This is the tale of two unlucky destroyers named for an unlucky commodore, and the destroyer that avenged one of them.
Perhaps the name, Jacob Jones, was cursed. Jacob Jones was born in Delaware, but was an orphan by the age of four. He eventually became a doctor, found love and married but his wife died not long afterwards. Once again, he was alone and grief stricken. Abandoning his medical practice, he joined the U.S. Navy as a midshipman at the old age of 31 when it was common for boys as young as 10 to come on-board as a midshipman.
Jones’ luck turned even worse. He and the rest of the crew of the USS Philadelphia were captured by Barbary pirates in 1803 and not freed until 1805. He was captured again at sea by the British during the War of 1812. Released, he lived a productive life in the U.S. Navy until his death in 1850.
But, starting 67 years after the commodore’s death, Jones’ bad luck returned. Two of the three ships named for him would be sunk.
The first USS Jacob Jones (DD-61), a Tucker class, was not one of the original American destroyers in the squadron sent to Queenstown, Ireland, in May 1917 to begin our nation’s participation in World War I. She was left behind to act as a mail ship, but the bad luck associated with the Jones name continued. At some point during a short stay in Philadelphia, someone, probably a crewman, opened her sea cocks in an effort to sink her at the dock. The sabotage was discovered only after two feet of water had filled her hull.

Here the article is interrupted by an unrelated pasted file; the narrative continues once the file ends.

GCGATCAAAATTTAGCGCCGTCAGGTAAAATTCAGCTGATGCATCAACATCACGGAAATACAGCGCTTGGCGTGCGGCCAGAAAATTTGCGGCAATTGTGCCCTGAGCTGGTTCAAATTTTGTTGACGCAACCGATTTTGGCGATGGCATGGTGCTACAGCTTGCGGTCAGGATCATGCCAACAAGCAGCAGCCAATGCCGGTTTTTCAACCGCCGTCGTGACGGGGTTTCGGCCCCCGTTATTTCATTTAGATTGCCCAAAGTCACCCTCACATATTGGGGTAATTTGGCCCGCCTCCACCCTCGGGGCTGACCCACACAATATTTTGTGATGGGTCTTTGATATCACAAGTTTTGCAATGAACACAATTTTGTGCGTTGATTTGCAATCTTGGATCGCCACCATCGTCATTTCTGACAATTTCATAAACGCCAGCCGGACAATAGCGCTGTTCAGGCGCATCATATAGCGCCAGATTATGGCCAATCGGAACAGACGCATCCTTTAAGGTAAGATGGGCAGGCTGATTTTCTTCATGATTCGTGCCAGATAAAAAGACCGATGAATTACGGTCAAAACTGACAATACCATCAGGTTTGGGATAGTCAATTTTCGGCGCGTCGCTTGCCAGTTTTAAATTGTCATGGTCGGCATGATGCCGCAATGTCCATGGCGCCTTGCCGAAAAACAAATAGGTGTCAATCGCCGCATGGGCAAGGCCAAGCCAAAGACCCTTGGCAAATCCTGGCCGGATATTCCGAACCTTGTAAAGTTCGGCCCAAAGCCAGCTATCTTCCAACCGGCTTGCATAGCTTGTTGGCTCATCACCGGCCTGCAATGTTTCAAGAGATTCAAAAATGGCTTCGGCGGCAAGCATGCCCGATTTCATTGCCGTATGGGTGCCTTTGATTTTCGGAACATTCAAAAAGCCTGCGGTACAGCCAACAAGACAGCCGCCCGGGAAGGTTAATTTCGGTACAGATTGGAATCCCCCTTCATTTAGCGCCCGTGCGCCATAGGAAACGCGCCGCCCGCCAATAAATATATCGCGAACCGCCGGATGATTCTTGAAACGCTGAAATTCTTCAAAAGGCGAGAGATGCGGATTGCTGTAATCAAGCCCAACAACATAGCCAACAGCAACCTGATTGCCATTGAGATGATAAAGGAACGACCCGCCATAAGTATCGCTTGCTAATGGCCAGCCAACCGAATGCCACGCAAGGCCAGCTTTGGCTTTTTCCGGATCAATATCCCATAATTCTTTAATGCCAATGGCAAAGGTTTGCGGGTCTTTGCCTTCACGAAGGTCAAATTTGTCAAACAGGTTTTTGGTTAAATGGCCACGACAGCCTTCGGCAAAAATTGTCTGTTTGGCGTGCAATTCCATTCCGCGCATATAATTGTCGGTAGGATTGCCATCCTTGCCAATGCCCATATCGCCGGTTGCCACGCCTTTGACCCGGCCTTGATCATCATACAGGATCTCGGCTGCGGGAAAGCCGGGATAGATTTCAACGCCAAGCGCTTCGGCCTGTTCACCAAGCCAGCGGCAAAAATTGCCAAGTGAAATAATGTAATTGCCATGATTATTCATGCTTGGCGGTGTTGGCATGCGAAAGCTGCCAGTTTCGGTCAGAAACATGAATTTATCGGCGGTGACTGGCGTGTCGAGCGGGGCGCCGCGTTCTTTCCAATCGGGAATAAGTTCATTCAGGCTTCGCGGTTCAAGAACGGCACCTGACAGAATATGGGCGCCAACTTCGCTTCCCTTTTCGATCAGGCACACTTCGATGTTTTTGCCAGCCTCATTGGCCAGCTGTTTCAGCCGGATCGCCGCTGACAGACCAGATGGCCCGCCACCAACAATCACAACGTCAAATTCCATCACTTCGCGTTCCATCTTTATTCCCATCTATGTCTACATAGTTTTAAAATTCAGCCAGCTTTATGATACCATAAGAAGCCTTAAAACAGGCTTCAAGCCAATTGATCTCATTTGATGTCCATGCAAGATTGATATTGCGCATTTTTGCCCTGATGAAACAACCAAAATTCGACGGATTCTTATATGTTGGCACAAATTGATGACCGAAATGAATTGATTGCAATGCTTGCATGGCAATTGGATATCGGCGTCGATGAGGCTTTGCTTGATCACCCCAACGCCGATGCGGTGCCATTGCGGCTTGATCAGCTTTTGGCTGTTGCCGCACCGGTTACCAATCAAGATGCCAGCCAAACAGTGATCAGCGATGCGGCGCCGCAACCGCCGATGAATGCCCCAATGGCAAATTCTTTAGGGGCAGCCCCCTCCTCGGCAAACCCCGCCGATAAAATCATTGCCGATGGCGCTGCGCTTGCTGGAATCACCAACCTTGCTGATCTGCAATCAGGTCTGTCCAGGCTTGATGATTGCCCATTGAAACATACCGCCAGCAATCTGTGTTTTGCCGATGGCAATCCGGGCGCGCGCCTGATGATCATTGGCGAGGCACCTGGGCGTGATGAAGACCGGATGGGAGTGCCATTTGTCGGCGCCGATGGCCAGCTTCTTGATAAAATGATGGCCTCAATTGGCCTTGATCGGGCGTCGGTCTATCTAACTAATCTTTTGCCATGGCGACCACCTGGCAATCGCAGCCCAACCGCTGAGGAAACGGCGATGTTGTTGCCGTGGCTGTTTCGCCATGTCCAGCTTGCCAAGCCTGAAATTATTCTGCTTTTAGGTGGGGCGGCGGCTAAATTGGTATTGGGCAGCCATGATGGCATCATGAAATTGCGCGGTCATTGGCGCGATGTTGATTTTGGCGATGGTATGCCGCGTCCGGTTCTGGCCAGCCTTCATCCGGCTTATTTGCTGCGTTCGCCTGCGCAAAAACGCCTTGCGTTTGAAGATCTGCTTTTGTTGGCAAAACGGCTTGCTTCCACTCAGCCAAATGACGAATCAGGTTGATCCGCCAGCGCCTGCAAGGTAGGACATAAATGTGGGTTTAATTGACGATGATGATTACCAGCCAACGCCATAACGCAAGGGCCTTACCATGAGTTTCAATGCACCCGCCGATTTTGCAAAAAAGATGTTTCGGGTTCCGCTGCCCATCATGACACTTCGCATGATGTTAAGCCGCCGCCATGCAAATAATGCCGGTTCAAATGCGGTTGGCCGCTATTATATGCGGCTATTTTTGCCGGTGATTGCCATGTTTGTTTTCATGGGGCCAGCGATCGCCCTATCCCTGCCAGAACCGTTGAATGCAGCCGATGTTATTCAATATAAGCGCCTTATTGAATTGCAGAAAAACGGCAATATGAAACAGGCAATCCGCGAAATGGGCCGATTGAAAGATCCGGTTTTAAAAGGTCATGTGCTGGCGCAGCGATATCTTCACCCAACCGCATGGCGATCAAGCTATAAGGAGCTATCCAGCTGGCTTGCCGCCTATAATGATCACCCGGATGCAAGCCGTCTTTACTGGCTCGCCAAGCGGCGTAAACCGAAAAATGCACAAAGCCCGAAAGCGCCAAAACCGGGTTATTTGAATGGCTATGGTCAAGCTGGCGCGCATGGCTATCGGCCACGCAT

The Jacob Jones eventually did make it to France as part of a squadron escorting convoys. She was sunk on December 6, 1917, by a German U-boat off the southern coast of England. Hit by a single torpedo from the U-53, one of Germany’s most successful submarines, some of DD-61’s crew was killed by the initial explosion. More were killed when sinking depth charges exploded underneath the survivors floating in the water. She was the only American warship lost to enemy action in World War I.
The second USS Jacob Jones (DD-130), a Clemson class, was given the Jacob Jones ship name while still being constructed in February 1918 in honor of the destroyer that had been lost just three months earlier. USS Jacob Jones (DD-130) sailed widely during the 1920s and 1930s and seemed to have shaken off the bad luck.
On Feb. 22, 1942, the Jacob Jones thought it had encountered a U-boat just outside New York City’s harbor. She dropped 57 depth charges on a contact, resulting in an oil slick rising to the surface, but no wreckage. Despite the captain’s protests to his superiors that the target was moving, the Jacob Jones was not credited with finding a U-boat.
On Feb. 28, 1942, while cruising off Cape May, N.J., she was hit by two torpedoes, fired by the U-578. Only 13 crewmen survived and one of them died after rescue.
The similarities in the sinkings of the two Jacob Jones are striking. DD-61 was the only American warship lost to enemy action in WW I. DD-130 was the only American warship lost to enemy action in American continental waters in WW II. Both were sunk by U-boats at night. Both lost crewmen to their own depth charges exploding and killing survivors floating in the ocean. Both lost most of their crews.